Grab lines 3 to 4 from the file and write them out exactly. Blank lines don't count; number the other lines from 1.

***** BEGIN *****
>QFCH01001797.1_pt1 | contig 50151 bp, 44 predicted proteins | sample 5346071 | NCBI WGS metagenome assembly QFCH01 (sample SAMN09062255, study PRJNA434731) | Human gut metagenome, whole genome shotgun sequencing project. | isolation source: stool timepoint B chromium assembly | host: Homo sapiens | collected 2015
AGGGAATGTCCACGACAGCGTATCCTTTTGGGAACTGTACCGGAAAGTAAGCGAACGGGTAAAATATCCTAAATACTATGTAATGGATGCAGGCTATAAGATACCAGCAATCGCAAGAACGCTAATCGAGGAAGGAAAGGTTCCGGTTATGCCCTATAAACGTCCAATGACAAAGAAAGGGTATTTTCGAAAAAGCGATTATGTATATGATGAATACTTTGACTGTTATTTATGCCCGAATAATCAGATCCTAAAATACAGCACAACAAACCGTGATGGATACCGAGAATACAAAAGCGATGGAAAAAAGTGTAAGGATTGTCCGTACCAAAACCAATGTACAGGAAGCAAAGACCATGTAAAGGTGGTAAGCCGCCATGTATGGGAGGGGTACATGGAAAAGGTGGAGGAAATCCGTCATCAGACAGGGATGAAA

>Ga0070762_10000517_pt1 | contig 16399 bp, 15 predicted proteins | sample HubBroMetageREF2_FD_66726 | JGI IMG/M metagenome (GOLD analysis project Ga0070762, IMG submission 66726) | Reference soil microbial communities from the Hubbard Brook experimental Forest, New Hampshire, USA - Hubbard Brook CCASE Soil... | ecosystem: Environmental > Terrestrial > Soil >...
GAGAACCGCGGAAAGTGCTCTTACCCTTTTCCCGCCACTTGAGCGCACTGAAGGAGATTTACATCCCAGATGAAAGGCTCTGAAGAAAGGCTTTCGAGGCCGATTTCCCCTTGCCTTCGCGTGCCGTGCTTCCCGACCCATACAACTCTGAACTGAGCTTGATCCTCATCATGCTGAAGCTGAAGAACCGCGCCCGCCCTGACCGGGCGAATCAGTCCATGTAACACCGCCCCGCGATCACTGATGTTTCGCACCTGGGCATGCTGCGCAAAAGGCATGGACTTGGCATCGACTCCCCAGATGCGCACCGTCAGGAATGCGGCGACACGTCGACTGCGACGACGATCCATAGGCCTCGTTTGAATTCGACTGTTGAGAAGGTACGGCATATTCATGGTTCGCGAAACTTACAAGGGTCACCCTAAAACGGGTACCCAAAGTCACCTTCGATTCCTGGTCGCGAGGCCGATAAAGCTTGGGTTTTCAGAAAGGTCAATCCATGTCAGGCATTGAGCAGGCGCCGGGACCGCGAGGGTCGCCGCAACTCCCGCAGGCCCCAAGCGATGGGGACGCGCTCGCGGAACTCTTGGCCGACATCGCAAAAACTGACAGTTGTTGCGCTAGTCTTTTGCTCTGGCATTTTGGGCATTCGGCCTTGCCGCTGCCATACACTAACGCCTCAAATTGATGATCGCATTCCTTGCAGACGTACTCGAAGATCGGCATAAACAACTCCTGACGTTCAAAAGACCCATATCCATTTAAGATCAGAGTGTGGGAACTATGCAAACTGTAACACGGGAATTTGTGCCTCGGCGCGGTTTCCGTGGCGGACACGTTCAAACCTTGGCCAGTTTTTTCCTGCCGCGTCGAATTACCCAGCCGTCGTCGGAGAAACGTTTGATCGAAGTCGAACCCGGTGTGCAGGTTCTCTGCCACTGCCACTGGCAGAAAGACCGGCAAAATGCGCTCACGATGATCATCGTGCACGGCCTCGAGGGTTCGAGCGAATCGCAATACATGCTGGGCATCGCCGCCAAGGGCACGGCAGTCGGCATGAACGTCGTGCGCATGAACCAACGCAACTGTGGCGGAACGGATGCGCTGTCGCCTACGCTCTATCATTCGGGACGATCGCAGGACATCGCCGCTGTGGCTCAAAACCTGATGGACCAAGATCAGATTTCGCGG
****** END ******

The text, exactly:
>Ga0070762_10000517_pt1 | contig 16399 bp, 15 predicted proteins | sample HubBroMetageREF2_FD_66726 | JGI IMG/M metagenome (GOLD analysis project Ga0070762, IMG submission 66726) | Reference soil microbial communities from the Hubbard Brook experimental Forest, New Hampshire, USA - Hubbard Brook CCASE Soil... | ecosystem: Environmental > Terrestrial > Soil >...
GAGAACCGCGGAAAGTGCTCTTACCCTTTTCCCGCCACTTGAGCGCACTGAAGGAGATTTACATCCCAGATGAAAGGCTCTGAAGAAAGGCTTTCGAGGCCGATTTCCCCTTGCCTTCGCGTGCCGTGCTTCCCGACCCATACAACTCTGAACTGAGCTTGATCCTCATCATGCTGAAGCTGAAGAACCGCGCCCGCCCTGACCGGGCGAATCAGTCCATGTAACACCGCCCCGCGATCACTGATGTTTCGCACCTGGGCATGCTGCGCAAAAGGCATGGACTTGGCATCGACTCCCCAGATGCGCACCGTCAGGAATGCGGCGACACGTCGACTGCGACGACGATCCATAGGCCTCGTTTGAATTCGACTGTTGAGAAGGTACGGCATATTCATGGTTCGCGAAACTTACAAGGGTCACCCTAAAACGGGTACCCAAAGTCACCTTCGATTCCTGGTCGCGAGGCCGATAAAGCTTGGGTTTTCAGAAAGGTCAATCCATGTCAGGCATTGAGCAGGCGCCGGGACCGCGAGGGTCGCCGCAACTCCCGCAGGCCCCAAGCGATGGGGACGCGCTCGCGGAACTCTTGGCCGACATCGCAAAAACTGACAGTTGTTGCGCTAGTCTTTTGCTCTGGCATTTTGGGCATTCGGCCTTGCCGCTGCCATACACTAACGCCTCAAATTGATGATCGCATTCCTTGCAGACGTACTCGAAGATCGGCATAAACAACTCCTGACGTTCAAAAGACCCATATCCATTTAAGATCAGAGTGTGGGAACTATGCAAACTGTAACACGGGAATTTGTGCCTCGGCGCGGTTTCCGTGGCGGACACGTTCAAACCTTGGCCAGTTTTTTCCTGCCGCGTCGAATTACCCAGCCGTCGTCGGAGAAACGTTTGATCGAAGTCGAACCCGGTGTGCAGGTTCTCTGCCACTGCCACTGGCAGAAAGACCGGCAAAATGCGCTCACGATGATCATCGTGCACGGCCTCGAGGGTTCGAGCGAATCGCAATACATGCTGGGCATCGCCGCCAAGGGCACGGCAGTCGGCATGAACGTCGTGCGCATGAACCAACGCAACTGTGGCGGAACGGATGCGCTGTCGCCTACGCTCTATCATTCGGGACGATCGCAGGACATCGCCGCTGTGGCTCAAAACCTGATGGACCAAGATCAGATTTCGCGG